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Load data to MongoDB with Apache Airflow

MongoDB is an open-source general purpose database built by developers, for developers. MongoDB's popularity is driven by its use of flexible document schemas and horizontal scalability. By leveraging the Mongo provider, you can easily orchestrate many use cases with Airflow such as:

  • Machine learning pipelines.
  • Automating database administration operations.
  • Batch data pipelines.

In this tutorial, you'll learn how to use Airflow to load data from an API into MongoDB.

note

This tutorial was developed in partnership with MongoDB. For more details on this integration, including additional instruction on using MongoDB Charts, check out MongoDB's post Using MongoDB with Apache Airflow.

Time to complete

This tutorial takes approximately 30 minutes to complete.

Assumed knowledge

To get the most out of this tutorial, make sure you have an understanding of:

Prerequisites

Step 1: Configure your MongoDB Atlas cluster and database

First you will need to configure your MongoDB Atlas cluster so Airflow can connect to it.

  1. In your MongoDB Atlas account under Security, go to Database Access and create a database user with a password. Make sure the user has privileges to write data to the database.

    Mongo user

  2. Go to Security -> Network Access and add your public IP address to the IP access list. You can find your public IP address on Mac and Linux by running curl ifconfig.co/, or on Windows by running ipconfig /all.

Step 2: Configure your Astro project

Use the Astro CLI to create and run an Airflow project locally.

  1. Create a new Astro project:

    $ mkdir astro-mongodb-tutorial && cd astro-mongodb-tutorial
    $ astro dev init
  2. Add the following line to the requirements.txt file of your Astro project:

    apache-airflow-providers-mongo==3.0.0

    This installs the Mongo provider package that contains all of the relevant MongoDB modules.

  3. Run the following command to start your project in a local environment:

    astro dev start

Step 3: Configure your Airflow connections

The connections you configure will connect to MongoDB and the API providing sample data.

  1. In the Airflow UI, go to Admin -> Connections.

  2. Create a new connection named mongo_default and choose the MongoDB connection type. Enter the following information:

    • Host: Your MongoDB Atlas host name
    • Login: Your database user ID
    • Password: Your database user password
    • Extra: {"srv": true}

    Your connection should look something like this:

    Mongo connection

    If you don't know your MongoDB Atlas host name, go to your database in the Atlas UI and click on Connect. Any of the connection options in this section will give you a connection URI that will include your host name. For more on connecting to your MongoDB cluster, see Connect to a database deployment.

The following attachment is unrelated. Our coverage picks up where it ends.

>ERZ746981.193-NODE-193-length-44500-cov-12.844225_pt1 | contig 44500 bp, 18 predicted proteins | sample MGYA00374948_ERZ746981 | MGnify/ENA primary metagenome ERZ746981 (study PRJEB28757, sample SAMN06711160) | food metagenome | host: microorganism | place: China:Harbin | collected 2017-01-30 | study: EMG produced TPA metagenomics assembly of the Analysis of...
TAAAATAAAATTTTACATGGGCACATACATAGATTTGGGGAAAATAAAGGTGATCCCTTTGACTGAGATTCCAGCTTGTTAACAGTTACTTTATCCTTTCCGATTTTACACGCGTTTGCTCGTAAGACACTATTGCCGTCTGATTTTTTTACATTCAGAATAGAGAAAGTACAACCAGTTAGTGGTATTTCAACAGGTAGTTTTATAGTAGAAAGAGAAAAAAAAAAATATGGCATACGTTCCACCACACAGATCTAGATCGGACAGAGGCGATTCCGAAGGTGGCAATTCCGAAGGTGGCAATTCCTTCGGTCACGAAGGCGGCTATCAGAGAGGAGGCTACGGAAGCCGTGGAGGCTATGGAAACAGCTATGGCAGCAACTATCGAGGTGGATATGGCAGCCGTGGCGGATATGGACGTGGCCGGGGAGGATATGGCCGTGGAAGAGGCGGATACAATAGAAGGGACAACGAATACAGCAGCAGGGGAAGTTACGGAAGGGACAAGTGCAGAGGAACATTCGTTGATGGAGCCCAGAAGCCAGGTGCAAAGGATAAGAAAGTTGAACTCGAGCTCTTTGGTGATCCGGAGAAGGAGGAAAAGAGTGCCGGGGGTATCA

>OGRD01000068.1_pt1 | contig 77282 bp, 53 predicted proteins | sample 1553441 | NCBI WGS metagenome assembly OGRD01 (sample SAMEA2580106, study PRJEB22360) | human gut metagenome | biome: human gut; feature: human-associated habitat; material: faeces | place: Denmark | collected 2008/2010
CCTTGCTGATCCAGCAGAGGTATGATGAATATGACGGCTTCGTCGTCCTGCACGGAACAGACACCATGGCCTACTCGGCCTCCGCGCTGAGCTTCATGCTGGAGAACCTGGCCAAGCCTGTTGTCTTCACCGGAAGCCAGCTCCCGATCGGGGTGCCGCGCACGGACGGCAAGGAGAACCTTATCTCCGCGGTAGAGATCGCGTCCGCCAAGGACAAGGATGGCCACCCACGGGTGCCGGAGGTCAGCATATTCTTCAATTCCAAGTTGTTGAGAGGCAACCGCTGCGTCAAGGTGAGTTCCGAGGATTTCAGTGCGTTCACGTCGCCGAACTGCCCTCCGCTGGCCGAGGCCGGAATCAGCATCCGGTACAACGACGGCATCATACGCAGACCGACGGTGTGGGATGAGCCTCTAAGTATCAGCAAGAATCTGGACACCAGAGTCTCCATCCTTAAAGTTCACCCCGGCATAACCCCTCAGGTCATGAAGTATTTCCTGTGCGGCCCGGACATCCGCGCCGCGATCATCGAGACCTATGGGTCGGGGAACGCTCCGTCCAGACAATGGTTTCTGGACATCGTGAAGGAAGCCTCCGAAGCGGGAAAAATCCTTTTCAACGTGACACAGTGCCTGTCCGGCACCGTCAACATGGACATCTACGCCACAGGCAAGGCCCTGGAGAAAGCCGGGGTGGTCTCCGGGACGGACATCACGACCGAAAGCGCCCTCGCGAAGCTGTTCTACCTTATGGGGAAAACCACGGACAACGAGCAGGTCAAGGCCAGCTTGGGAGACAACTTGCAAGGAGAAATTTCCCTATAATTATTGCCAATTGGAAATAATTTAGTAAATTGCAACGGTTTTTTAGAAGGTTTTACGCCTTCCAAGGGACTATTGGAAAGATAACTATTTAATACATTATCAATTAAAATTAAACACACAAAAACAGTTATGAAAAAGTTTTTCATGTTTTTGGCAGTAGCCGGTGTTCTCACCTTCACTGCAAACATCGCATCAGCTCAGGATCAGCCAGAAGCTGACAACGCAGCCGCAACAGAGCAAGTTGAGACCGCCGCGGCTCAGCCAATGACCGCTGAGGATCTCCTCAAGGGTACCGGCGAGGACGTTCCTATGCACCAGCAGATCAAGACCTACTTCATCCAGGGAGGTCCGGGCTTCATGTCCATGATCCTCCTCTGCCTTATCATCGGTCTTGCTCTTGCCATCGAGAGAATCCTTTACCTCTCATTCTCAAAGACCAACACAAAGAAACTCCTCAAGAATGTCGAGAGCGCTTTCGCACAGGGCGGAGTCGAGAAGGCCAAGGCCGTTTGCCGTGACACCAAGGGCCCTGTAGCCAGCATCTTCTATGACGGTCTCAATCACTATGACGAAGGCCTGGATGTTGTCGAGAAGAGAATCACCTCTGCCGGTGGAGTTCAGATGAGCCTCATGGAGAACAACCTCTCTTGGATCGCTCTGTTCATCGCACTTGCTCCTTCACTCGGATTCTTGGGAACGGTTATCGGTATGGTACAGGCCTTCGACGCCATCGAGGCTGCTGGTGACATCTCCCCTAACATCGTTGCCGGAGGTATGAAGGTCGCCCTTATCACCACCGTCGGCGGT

3. Create a second connection named http_default and choose the HTTP connection type. Enter the following information:

    • Host: api.frankfurter.app

    This is the API you will gather data from to load into MongoDB. You can also replace this connection with a different API of your choosing.

Step 4: Create your DAG

In your Astro project dags folder, create a new file called mongo-pipeline.py. Paste the following code into the file:

import json
from airflow import DAG
from airflow.operators.python import PythonOperator
from airflow.providers.http.operators.http import SimpleHttpOperator
from airflow.providers.mongo.hooks.mongo import MongoHook
from pendulum import datetime

def uploadtomongo(ti, **context):
hook = MongoHook(mongo_conn_id='mongo_default')
client = hook.get_conn()
db = client.MyDB # Replace "MyDB" if you want to load data to a different database
currency_collection=db.currency_collection
print(f"Connected to MongoDB - {client.server_info()}")
d=json.loads(context["result"])
currency_collection.insert_one(d)

with DAG(
dag_id="load_data_to_mongodb",
schedule=None,
start_date=datetime(2022, 10, 28),
catchup=False,
default_args={
"retries": 0,
}
):

t1 = SimpleHttpOperator(
task_id='get_currency',
method='GET',
endpoint='2022-01-01..2022-06-30',
headers={"Content-Type": "application/json"},
do_xcom_push=True
)

t2 = PythonOperator(
task_id='upload-mongodb',
python_callable=uploadtomongo,
op_kwargs={"result": t1.output},
)

t1 >> t2

This DAG gets currency data from an API using the SimpleHttpOperator and loads the data into MongoDB using the MongoHook and the PythonOperator. The data will be loaded as a new collection in a database called MyDB.

Step 5: Run the DAG and review the data

Go to the Airflow UI, unpause your load_data_to_mongodb DAG, and trigger it to grab data from the currency API and load it to your MongoDB cluster.

In the MongoDB Atlas UI, go to your cluster and click Collections to view the data you just loaded.

Mongo Results

Conclusion

Congratulations! You now know how to use Airflow to load data to your MongoDB cluster. A great next step is to analyze that data using MongoDB Charts in Mongo Atlas. For more on this, see Mongo's complementary tutorial.